Living with arrogance

Arrogance and egotism are inevitable features of being a person in society.
These views come part in parcel with our ongoing evaluation of ourselves in relation to others. It is important to recognize that as long as we interact with other people, we will always to some degree require validation of our views and behaviours.
There are almost no people who genuinely do not care what other people think of them, but this only becomes a problem when we care so much that we assume ourselves to be better than other people.
Arrogance can occur for many reasons, but usually it is based on pride and our desire to have some special defining characteristic that gives us social status. Does this occur naturally, or as a result of perversion of our nature?

Laozi said:

“all the gold and jade in the palace can not be protected,
being rich, powerful, and arrogant is a punishment in itself.
after you have finished your work, disappear your body back into the Dao.”

This passage is a good explanation of how we can contextualize our own importance in the world and why it is not permanent.
Even if you are very rich, it is always possible to lose that money and the status that comes with it. Not even a bank account or safety deposit box can protect your riches in an absolute sense, and it is always possible that the economy could take a bad turn, or that someone could steal your savings. There is no physical object which can be saved, not even our own bodies. If we understand that all physical items are transitive, then we have no reason to be proud of our riches, our skill, or any other item that we own or represent. If, on the other hand, we choose to treat our wealth, our status, and other things as a reason to be proud and arrogant, we ultimately set ourselves up for a negative surprise when suddenly something causes us to lose that status.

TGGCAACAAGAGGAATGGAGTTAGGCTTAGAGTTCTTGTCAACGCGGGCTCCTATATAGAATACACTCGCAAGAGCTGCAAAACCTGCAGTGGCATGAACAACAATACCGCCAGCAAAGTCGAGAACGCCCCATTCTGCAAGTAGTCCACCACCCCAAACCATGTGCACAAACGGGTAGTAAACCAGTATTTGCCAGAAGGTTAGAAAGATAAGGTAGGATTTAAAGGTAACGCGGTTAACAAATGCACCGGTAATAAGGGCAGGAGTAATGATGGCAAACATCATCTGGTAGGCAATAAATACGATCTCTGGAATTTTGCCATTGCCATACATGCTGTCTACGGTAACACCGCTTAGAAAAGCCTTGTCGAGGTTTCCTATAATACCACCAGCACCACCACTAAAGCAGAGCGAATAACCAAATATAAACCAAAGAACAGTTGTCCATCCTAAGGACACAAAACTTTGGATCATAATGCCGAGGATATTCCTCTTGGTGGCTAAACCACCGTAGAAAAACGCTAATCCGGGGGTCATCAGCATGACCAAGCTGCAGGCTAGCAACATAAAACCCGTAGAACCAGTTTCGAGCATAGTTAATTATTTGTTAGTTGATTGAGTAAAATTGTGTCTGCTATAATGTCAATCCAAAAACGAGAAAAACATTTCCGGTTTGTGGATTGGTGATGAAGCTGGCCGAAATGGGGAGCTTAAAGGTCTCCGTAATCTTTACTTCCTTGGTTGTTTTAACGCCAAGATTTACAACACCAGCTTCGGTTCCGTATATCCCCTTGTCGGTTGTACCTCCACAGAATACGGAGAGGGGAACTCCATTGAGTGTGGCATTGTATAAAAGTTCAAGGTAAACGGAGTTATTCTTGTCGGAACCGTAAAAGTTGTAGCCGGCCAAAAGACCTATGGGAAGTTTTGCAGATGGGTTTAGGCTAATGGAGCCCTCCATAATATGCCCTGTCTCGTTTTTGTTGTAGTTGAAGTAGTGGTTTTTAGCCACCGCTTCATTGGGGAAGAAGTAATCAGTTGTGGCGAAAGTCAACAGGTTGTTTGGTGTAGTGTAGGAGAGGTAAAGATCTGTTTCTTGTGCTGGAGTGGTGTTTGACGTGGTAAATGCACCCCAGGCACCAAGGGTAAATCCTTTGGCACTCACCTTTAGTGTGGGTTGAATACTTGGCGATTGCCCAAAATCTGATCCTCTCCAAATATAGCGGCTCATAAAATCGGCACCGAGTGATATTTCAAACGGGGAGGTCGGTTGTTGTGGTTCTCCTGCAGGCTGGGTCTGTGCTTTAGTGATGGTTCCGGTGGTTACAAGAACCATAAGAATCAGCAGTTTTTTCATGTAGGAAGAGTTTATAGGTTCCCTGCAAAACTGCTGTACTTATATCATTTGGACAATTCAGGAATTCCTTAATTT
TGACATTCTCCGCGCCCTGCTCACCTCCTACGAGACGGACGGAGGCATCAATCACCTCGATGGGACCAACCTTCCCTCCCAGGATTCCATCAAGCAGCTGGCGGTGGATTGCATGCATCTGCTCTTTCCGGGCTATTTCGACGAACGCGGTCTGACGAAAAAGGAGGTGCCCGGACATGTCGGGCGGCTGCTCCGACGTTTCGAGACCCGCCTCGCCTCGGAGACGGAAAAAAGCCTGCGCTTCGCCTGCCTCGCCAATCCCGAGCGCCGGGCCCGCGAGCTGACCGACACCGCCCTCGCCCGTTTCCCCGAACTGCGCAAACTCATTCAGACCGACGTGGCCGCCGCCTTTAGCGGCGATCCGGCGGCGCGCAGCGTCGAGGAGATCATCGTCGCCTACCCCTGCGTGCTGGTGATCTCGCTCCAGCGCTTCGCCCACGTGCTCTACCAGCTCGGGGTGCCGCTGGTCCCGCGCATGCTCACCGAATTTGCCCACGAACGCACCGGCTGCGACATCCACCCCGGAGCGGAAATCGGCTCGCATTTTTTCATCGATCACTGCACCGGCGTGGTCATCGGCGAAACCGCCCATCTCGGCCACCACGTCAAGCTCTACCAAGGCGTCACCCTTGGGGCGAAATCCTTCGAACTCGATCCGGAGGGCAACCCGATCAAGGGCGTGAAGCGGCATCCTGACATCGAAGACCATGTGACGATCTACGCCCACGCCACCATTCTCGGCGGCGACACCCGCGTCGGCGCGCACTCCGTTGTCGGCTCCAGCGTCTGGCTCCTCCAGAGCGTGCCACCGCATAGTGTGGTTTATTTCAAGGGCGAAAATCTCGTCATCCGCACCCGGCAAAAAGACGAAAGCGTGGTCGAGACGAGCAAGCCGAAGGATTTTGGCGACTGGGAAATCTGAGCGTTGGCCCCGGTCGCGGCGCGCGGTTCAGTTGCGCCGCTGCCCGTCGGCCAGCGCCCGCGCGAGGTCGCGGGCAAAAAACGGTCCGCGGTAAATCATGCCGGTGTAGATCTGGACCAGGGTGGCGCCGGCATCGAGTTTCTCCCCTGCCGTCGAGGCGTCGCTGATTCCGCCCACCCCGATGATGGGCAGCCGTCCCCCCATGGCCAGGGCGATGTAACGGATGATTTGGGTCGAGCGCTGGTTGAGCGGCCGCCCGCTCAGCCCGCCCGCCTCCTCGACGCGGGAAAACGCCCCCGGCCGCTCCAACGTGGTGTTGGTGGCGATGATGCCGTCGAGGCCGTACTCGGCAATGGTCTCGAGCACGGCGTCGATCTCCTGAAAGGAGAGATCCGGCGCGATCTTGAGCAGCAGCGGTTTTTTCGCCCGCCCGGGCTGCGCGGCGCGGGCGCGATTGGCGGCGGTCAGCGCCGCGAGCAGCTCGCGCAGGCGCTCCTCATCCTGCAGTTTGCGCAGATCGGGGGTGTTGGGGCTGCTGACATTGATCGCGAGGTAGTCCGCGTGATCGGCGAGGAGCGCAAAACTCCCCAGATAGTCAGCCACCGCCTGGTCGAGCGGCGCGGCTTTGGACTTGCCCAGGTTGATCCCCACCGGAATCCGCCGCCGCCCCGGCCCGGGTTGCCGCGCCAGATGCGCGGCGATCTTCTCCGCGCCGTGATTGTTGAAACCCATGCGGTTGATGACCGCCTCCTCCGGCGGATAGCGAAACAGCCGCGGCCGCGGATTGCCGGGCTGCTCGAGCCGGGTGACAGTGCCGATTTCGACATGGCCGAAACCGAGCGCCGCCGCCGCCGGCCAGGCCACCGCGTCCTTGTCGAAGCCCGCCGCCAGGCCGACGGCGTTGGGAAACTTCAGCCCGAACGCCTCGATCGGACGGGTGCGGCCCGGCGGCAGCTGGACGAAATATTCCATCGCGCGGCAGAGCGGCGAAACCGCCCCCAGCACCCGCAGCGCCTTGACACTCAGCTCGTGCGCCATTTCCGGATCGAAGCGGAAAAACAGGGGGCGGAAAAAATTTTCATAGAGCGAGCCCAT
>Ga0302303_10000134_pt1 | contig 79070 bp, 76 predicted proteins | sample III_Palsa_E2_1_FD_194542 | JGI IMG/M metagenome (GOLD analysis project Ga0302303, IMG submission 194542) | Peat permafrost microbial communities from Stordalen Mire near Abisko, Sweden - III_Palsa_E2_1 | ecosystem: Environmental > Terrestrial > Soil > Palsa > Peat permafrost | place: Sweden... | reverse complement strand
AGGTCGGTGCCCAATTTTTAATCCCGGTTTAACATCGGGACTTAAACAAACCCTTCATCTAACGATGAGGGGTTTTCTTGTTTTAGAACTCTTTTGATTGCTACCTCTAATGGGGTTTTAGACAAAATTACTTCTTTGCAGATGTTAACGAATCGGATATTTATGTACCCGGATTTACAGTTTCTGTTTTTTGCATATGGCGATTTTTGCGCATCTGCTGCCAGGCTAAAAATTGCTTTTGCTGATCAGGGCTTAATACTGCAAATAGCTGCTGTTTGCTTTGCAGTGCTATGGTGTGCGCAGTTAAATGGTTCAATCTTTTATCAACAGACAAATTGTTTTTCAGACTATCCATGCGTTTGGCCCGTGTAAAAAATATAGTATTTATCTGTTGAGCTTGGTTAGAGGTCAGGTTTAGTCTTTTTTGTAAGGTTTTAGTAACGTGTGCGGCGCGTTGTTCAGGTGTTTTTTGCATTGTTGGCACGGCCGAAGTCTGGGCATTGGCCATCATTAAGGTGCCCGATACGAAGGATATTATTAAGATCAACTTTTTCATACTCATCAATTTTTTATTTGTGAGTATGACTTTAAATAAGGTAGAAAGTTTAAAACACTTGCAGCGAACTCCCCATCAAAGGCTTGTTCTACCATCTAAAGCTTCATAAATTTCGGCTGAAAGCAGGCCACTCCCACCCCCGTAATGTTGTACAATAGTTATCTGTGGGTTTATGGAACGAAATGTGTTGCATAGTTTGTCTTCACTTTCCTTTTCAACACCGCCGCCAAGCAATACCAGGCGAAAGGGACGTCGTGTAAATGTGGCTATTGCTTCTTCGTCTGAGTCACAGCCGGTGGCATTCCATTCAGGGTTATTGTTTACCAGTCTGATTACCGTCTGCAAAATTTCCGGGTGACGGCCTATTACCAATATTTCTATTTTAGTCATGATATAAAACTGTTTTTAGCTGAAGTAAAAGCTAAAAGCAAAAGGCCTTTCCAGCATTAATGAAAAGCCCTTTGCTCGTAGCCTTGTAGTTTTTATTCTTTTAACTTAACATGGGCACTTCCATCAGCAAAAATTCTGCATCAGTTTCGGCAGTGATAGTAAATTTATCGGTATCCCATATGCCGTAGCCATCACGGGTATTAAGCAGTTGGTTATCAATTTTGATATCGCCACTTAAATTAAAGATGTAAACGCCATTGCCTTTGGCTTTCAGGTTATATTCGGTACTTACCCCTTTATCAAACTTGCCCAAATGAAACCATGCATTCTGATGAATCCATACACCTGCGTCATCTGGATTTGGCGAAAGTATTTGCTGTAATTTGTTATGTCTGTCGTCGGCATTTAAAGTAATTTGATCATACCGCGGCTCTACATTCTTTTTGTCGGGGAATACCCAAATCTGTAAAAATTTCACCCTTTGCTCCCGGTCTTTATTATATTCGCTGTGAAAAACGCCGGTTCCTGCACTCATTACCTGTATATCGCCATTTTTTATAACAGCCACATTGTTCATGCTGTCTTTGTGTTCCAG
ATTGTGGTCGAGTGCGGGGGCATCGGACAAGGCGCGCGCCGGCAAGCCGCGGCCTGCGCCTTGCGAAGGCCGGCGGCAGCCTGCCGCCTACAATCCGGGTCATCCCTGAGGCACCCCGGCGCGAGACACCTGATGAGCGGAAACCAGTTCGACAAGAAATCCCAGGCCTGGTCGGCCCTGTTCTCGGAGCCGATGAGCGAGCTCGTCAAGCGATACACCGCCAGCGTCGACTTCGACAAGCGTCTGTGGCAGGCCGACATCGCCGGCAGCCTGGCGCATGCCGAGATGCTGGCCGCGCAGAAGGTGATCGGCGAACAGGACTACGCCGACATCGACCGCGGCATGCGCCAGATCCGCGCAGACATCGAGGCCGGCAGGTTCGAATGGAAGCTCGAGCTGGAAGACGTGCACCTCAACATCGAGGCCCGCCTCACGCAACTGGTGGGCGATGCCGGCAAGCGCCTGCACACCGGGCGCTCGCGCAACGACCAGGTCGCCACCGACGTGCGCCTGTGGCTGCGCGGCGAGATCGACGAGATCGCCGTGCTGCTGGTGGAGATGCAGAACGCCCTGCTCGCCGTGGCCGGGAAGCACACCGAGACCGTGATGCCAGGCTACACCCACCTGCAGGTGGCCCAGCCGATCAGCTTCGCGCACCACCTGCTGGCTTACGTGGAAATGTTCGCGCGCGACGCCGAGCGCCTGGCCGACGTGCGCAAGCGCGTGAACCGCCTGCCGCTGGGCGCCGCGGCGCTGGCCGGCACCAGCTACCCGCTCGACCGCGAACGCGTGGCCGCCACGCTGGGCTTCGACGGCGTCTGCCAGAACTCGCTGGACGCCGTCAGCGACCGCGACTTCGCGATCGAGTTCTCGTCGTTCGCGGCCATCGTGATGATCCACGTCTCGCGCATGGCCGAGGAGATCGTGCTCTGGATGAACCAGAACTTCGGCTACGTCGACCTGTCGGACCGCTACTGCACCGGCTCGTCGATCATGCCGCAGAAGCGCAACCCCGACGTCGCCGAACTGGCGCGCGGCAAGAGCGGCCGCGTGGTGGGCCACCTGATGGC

“why are favour and disgrace both to be feared?
Because one can fall from favour, when one gains it, he will be afraid, if he loses it he will be afraid. That is why favour and disgrace are both to be feared.”

So regardless of whether we do or do not possess some sort of prestige or benefit, we ought to be circumspect about it and not assume ourselves to be wonderful, or somehow naturally deserving of it. It is much better for us to simply be thankful for what we have and if we want to get more, to work hard and earn it, while recognizing that it could disappear at any time. this can allow us to make a backup plan, and always be ready for the bumps along the road of life. This type of circumspection can assist us in making better decisions, being kinder people, and being less insufferable in our dealings with others :) :) :) :)

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